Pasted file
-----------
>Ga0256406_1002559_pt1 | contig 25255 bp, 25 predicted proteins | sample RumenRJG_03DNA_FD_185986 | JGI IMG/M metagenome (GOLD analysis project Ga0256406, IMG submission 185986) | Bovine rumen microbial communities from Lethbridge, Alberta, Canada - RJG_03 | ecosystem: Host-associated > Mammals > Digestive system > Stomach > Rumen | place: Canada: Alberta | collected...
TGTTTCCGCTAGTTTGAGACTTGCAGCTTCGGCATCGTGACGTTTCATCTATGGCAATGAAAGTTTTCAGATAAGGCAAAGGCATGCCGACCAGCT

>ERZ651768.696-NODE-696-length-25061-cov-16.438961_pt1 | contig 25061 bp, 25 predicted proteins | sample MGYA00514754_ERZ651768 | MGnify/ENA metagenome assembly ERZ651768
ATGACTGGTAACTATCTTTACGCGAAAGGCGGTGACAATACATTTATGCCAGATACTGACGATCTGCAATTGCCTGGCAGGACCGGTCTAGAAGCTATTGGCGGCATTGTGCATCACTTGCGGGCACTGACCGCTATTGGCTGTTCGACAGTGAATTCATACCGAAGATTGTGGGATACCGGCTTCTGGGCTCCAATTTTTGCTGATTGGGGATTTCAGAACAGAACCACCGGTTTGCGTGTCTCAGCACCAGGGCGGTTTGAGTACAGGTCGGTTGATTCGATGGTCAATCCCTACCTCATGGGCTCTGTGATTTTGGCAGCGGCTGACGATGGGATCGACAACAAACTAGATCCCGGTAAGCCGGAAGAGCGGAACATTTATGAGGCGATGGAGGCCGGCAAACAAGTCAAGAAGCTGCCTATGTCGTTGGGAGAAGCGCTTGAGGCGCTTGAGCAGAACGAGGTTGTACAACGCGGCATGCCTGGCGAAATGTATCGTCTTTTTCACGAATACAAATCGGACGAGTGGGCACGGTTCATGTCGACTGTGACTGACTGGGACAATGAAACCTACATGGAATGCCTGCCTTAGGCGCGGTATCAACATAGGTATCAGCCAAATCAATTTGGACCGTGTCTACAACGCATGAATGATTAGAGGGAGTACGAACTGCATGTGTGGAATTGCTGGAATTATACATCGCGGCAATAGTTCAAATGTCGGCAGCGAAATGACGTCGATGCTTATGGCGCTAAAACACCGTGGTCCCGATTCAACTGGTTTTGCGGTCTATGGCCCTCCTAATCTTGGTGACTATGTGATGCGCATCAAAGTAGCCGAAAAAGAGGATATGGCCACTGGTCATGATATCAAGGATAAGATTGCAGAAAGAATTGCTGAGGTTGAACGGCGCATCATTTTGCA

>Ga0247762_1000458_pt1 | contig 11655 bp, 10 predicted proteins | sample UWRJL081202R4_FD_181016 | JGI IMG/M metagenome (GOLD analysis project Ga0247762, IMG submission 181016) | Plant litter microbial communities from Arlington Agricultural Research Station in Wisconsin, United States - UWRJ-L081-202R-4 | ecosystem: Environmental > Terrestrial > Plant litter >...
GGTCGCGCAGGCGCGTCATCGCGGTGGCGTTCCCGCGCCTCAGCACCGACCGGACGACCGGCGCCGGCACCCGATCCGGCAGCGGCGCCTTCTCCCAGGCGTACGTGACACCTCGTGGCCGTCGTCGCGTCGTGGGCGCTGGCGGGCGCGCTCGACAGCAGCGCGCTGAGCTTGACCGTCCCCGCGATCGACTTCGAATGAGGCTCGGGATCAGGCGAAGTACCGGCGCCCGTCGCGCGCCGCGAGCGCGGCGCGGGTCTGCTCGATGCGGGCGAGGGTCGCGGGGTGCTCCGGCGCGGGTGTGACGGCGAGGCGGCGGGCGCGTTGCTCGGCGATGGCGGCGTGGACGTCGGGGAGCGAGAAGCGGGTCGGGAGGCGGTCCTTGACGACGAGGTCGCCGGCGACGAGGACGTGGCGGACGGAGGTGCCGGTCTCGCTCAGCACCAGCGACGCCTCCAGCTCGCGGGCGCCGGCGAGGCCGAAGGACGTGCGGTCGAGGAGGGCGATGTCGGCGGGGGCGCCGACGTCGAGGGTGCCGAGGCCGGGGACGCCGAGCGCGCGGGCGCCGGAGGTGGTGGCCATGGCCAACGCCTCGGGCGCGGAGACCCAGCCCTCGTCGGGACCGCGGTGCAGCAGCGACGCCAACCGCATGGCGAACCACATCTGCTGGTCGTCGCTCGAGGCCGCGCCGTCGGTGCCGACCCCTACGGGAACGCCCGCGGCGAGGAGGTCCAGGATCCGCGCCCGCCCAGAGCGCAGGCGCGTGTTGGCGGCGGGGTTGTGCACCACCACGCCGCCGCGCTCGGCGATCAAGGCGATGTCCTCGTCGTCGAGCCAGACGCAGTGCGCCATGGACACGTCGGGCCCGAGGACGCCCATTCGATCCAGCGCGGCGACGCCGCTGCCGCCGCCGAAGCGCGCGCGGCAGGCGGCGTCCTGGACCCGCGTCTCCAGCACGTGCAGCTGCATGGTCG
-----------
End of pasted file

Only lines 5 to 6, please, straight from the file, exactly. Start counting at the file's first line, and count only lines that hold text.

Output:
>Ga0247762_1000458_pt1 | contig 11655 bp, 10 predicted proteins | sample UWRJL081202R4_FD_181016 | JGI IMG/M metagenome (GOLD analysis project Ga0247762, IMG submission 181016) | Plant litter microbial communities from Arlington Agricultural Research Station in Wisconsin, United States - UWRJ-L081-202R-4 | ecosystem: Environmental > Terrestrial > Plant litter >...
GGTCGCGCAGGCGCGTCATCGCGGTGGCGTTCCCGCGCCTCAGCACCGACCGGACGACCGGCGCCGGCACCCGATCCGGCAGCGGCGCCTTCTCCCAGGCGTACGTGACACCTCGTGGCCGTCGTCGCGTCGTGGGCGCTGGCGGGCGCGCTCGACAGCAGCGCGCTGAGCTTGACCGTCCCCGCGATCGACTTCGAATGAGGCTCGGGATCAGGCGAAGTACCGGCGCCCGTCGCGCGCCGCGAGCGCGGCGCGGGTCTGCTCGATGCGGGCGAGGGTCGCGGGGTGCTCCGGCGCGGGTGTGACGGCGAGGCGGCGGGCGCGTTGCTCGGCGATGGCGGCGTGGACGTCGGGGAGCGAGAAGCGGGTCGGGAGGCGGTCCTTGACGACGAGGTCGCCGGCGACGAGGACGTGGCGGACGGAGGTGCCGGTCTCGCTCAGCACCAGCGACGCCTCCAGCTCGCGGGCGCCGGCGAGGCCGAAGGACGTGCGGTCGAGGAGGGCGATGTCGGCGGGGGCGCCGACGTCGAGGGTGCCGAGGCCGGGGACGCCGAGCGCGCGGGCGCCGGAGGTGGTGGCCATGGCCAACGCCTCGGGCGCGGAGACCCAGCCCTCGTCGGGACCGCGGTGCAGCAGCGACGCCAACCGCATGGCGAACCACATCTGCTGGTCGTCGCTCGAGGCCGCGCCGTCGGTGCCGACCCCTACGGGAACGCCCGCGGCGAGGAGGTCCAGGATCCGCGCCCGCCCAGAGCGCAGGCGCGTGTTGGCGGCGGGGTTGTGCACCACCACGCCGCCGCGCTCGGCGATCAAGGCGATGTCCTCGTCGTCGAGCCAGACGCAGTGCGCCATGGACACGTCGGGCCCGAGGACGCCCATTCGATCCAGCGCGGCGACGCCGCTGCCGCCGCCGAAGCGCGCGCGGCAGGCGGCGTCCTGGACCCGCGTCTCCAGCACGTGCAGCTGCATGGTCG